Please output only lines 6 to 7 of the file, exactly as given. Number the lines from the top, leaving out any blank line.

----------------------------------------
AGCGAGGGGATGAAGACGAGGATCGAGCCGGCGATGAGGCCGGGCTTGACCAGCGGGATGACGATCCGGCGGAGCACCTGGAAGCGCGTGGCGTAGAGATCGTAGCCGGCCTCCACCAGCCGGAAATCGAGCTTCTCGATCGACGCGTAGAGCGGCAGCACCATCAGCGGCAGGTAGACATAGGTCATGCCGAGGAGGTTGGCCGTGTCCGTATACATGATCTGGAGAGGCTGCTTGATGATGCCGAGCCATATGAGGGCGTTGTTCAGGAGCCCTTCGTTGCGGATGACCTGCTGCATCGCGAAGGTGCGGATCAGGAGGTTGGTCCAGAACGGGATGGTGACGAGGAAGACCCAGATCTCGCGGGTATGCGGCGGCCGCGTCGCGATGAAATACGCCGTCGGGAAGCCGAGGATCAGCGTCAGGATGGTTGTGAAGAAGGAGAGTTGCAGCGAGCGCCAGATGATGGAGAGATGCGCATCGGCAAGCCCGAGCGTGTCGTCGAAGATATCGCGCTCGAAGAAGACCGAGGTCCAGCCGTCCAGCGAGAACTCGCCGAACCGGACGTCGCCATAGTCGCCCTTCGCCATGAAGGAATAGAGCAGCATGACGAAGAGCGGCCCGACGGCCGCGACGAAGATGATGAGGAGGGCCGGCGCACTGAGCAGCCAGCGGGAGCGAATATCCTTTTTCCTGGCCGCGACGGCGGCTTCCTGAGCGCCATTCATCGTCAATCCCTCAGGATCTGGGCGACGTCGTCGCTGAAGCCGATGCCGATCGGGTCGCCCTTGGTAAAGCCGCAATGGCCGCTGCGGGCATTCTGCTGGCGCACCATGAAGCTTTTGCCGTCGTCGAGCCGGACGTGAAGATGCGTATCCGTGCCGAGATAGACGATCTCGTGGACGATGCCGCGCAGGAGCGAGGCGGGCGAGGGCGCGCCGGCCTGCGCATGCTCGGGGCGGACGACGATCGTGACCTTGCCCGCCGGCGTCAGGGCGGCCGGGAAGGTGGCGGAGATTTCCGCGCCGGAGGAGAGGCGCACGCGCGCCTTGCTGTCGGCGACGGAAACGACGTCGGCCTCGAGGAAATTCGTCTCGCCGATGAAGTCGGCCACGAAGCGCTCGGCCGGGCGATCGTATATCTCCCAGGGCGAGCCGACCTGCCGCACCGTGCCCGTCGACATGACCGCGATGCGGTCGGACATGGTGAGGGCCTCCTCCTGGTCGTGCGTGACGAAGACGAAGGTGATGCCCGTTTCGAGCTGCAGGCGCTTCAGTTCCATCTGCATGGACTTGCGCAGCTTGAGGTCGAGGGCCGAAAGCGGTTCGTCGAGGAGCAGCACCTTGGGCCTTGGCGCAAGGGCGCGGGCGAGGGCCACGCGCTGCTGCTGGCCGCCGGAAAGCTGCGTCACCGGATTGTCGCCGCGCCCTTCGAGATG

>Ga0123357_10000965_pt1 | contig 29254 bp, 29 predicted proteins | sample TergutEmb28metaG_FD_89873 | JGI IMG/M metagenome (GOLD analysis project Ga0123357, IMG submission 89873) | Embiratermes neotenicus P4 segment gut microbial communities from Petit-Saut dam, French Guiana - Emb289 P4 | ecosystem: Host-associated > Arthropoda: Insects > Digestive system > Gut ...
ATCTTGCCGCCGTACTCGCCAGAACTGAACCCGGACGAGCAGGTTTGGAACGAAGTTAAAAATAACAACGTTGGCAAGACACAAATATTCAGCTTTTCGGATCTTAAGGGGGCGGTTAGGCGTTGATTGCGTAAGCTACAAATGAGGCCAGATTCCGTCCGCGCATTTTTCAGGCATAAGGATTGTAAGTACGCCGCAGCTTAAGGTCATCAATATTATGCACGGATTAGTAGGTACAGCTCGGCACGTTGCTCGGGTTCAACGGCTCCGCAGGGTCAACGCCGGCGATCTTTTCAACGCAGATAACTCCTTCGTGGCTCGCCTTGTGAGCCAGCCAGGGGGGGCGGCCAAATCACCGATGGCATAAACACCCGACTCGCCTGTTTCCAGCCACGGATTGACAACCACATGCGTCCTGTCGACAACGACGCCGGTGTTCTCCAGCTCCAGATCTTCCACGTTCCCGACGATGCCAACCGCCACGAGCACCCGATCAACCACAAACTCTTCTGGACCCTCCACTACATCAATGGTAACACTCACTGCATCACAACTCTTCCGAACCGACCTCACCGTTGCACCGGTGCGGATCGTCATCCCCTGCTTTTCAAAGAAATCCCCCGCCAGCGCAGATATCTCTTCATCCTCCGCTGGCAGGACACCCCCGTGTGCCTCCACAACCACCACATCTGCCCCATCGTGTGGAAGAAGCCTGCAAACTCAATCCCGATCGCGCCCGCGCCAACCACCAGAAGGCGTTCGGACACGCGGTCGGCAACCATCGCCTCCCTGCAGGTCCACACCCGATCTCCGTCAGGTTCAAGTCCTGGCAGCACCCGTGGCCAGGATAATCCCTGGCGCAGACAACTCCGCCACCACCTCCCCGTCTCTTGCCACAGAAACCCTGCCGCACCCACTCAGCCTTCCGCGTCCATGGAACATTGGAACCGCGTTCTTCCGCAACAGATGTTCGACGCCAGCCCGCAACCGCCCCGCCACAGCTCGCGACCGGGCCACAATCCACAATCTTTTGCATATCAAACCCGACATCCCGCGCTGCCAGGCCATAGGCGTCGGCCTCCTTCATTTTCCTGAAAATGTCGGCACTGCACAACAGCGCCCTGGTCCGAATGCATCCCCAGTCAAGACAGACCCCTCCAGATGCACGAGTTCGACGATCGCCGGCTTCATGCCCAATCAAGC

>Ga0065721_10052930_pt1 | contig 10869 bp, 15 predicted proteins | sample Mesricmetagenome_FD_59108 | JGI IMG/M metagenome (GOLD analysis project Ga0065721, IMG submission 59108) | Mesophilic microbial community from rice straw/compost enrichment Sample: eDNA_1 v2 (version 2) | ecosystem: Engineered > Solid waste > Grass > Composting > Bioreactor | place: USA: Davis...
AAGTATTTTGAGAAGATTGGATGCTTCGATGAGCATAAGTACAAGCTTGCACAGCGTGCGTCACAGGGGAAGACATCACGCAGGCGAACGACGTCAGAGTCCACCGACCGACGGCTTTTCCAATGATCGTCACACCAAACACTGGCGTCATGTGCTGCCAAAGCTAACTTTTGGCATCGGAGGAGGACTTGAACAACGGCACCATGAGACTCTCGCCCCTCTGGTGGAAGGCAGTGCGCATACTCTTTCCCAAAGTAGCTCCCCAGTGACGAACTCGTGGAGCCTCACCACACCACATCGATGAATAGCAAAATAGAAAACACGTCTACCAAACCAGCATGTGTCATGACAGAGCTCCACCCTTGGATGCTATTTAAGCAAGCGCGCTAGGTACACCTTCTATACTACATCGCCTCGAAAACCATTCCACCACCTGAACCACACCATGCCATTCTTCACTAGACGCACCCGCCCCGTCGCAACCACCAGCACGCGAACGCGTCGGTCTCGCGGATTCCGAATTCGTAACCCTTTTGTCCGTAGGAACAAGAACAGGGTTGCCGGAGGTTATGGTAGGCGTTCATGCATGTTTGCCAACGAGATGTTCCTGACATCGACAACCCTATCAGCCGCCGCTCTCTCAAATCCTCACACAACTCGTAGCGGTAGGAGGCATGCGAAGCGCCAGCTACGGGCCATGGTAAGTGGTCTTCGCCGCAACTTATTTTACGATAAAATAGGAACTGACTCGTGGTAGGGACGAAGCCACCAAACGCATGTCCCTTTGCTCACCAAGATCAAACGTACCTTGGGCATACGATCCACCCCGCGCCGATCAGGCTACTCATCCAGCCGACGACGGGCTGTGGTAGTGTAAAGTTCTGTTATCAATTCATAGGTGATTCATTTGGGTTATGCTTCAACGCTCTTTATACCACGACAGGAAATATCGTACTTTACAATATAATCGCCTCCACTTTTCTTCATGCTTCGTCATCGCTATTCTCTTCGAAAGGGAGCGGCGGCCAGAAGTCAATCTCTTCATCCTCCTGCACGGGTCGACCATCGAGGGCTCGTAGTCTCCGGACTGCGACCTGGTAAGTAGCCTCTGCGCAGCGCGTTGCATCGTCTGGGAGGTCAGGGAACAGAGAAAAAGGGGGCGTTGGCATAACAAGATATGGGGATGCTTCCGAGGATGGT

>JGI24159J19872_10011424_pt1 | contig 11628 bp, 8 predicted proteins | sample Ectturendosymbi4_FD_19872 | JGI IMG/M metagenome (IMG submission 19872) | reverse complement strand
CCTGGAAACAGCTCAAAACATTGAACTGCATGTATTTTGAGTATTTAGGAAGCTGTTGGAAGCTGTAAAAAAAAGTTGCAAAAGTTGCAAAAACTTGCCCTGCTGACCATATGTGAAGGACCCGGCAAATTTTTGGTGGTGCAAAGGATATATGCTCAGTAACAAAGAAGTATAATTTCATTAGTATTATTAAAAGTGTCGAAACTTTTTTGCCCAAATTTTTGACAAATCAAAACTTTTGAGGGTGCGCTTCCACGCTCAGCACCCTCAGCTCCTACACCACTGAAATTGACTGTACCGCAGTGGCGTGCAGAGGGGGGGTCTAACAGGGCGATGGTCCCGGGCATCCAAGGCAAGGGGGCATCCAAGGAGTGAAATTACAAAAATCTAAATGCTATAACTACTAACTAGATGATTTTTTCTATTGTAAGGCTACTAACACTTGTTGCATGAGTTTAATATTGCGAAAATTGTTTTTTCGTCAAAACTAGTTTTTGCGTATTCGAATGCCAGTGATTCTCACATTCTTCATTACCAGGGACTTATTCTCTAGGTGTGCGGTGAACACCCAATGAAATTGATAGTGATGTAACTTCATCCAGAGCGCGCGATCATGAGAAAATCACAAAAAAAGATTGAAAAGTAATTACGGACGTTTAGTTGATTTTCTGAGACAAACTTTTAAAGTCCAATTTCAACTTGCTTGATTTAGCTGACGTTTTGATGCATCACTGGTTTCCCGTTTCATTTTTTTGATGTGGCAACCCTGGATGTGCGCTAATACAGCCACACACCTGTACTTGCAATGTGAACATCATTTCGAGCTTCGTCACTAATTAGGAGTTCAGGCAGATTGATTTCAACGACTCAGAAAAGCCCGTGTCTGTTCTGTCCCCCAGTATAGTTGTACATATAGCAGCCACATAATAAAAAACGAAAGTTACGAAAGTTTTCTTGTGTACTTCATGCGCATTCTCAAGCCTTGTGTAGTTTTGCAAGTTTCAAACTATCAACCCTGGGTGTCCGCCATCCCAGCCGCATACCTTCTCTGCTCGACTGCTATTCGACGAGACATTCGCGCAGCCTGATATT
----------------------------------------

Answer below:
>JGI24159J19872_10011424_pt1 | contig 11628 bp, 8 predicted proteins | sample Ectturendosymbi4_FD_19872 | JGI IMG/M metagenome (IMG submission 19872) | reverse complement strand
CCTGGAAACAGCTCAAAACATTGAACTGCATGTATTTTGAGTATTTAGGAAGCTGTTGGAAGCTGTAAAAAAAAGTTGCAAAAGTTGCAAAAACTTGCCCTGCTGACCATATGTGAAGGACCCGGCAAATTTTTGGTGGTGCAAAGGATATATGCTCAGTAACAAAGAAGTATAATTTCATTAGTATTATTAAAAGTGTCGAAACTTTTTTGCCCAAATTTTTGACAAATCAAAACTTTTGAGGGTGCGCTTCCACGCTCAGCACCCTCAGCTCCTACACCACTGAAATTGACTGTACCGCAGTGGCGTGCAGAGGGGGGGTCTAACAGGGCGATGGTCCCGGGCATCCAAGGCAAGGGGGCATCCAAGGAGTGAAATTACAAAAATCTAAATGCTATAACTACTAACTAGATGATTTTTTCTATTGTAAGGCTACTAACACTTGTTGCATGAGTTTAATATTGCGAAAATTGTTTTTTCGTCAAAACTAGTTTTTGCGTATTCGAATGCCAGTGATTCTCACATTCTTCATTACCAGGGACTTATTCTCTAGGTGTGCGGTGAACACCCAATGAAATTGATAGTGATGTAACTTCATCCAGAGCGCGCGATCATGAGAAAATCACAAAAAAAGATTGAAAAGTAATTACGGACGTTTAGTTGATTTTCTGAGACAAACTTTTAAAGTCCAATTTCAACTTGCTTGATTTAGCTGACGTTTTGATGCATCACTGGTTTCCCGTTTCATTTTTTTGATGTGGCAACCCTGGATGTGCGCTAATACAGCCACACACCTGTACTTGCAATGTGAACATCATTTCGAGCTTCGTCACTAATTAGGAGTTCAGGCAGATTGATTTCAACGACTCAGAAAAGCCCGTGTCTGTTCTGTCCCCCAGTATAGTTGTACATATAGCAGCCACATAATAAAAAACGAAAGTTACGAAAGTTTTCTTGTGTACTTCATGCGCATTCTCAAGCCTTGTGTAGTTTTGCAAGTTTCAAACTATCAACCCTGGGTGTCCGCCATCCCAGCCGCATACCTTCTCTGCTCGACTGCTATTCGACGAGACATTCGCGCAGCCTGATATT